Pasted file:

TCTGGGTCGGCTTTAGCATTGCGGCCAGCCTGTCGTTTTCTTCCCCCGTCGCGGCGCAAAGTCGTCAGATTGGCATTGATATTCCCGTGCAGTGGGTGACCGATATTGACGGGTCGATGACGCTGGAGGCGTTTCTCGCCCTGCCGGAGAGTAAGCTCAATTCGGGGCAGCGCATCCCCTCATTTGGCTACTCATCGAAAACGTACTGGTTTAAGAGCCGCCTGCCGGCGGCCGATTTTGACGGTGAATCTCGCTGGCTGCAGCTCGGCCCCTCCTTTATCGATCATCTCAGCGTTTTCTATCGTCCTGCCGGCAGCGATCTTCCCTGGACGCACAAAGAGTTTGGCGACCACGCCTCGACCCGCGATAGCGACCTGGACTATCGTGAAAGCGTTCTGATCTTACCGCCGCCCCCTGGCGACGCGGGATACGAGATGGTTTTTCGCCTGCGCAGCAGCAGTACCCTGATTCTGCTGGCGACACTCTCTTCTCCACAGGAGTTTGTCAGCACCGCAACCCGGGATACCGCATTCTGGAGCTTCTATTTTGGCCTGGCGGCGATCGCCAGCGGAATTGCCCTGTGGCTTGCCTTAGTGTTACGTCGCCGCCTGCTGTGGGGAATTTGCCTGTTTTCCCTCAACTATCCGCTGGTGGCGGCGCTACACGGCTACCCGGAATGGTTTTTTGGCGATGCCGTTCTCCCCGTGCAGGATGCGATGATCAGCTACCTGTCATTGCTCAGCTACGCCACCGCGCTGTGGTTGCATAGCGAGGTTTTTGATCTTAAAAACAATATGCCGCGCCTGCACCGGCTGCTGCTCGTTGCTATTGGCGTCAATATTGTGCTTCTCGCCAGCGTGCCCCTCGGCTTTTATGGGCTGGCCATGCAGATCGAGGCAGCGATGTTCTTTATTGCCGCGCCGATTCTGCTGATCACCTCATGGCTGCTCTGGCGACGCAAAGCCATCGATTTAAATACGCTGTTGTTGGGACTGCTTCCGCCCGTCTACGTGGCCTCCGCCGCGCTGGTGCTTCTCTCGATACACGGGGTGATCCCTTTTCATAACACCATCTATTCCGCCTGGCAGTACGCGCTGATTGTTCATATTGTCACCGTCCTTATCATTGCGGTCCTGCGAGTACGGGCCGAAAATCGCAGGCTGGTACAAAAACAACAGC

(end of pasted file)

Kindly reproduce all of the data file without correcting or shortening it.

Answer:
TCTGGGTCGGCTTTAGCATTGCGGCCAGCCTGTCGTTTTCTTCCCCCGTCGCGGCGCAAAGTCGTCAGATTGGCATTGATATTCCCGTGCAGTGGGTGACCGATATTGACGGGTCGATGACGCTGGAGGCGTTTCTCGCCCTGCCGGAGAGTAAGCTCAATTCGGGGCAGCGCATCCCCTCATTTGGCTACTCATCGAAAACGTACTGGTTTAAGAGCCGCCTGCCGGCGGCCGATTTTGACGGTGAATCTCGCTGGCTGCAGCTCGGCCCCTCCTTTATCGATCATCTCAGCGTTTTCTATCGTCCTGCCGGCAGCGATCTTCCCTGGACGCACAAAGAGTTTGGCGACCACGCCTCGACCCGCGATAGCGACCTGGACTATCGTGAAAGCGTTCTGATCTTACCGCCGCCCCCTGGCGACGCGGGATACGAGATGGTTTTTCGCCTGCGCAGCAGCAGTACCCTGATTCTGCTGGCGACACTCTCTTCTCCACAGGAGTTTGTCAGCACCGCAACCCGGGATACCGCATTCTGGAGCTTCTATTTTGGCCTGGCGGCGATCGCCAGCGGAATTGCCCTGTGGCTTGCCTTAGTGTTACGTCGCCGCCTGCTGTGGGGAATTTGCCTGTTTTCCCTCAACTATCCGCTGGTGGCGGCGCTACACGGCTACCCGGAATGGTTTTTTGGCGATGCCGTTCTCCCCGTGCAGGATGCGATGATCAGCTACCTGTCATTGCTCAGCTACGCCACCGCGCTGTGGTTGCATAGCGAGGTTTTTGATCTTAAAAACAATATGCCGCGCCTGCACCGGCTGCTGCTCGTTGCTATTGGCGTCAATATTGTGCTTCTCGCCAGCGTGCCCCTCGGCTTTTATGGGCTGGCCATGCAGATCGAGGCAGCGATGTTCTTTATTGCCGCGCCGATTCTGCTGATCACCTCATGGCTGCTCTGGCGACGCAAAGCCATCGATTTAAATACGCTGTTGTTGGGACTGCTTCCGCCCGTCTACGTGGCCTCCGCCGCGCTGGTGCTTCTCTCGATACACGGGGTGATCCCTTTTCATAACACCATCTATTCCGCCTGGCAGTACGCGCTGATTGTTCATATTGTCACCGTCCTTATCATTGCGGTCCTGCGAGTACGGGCCGAAAATCGCAGGCTGGTACAAAAACAACAGC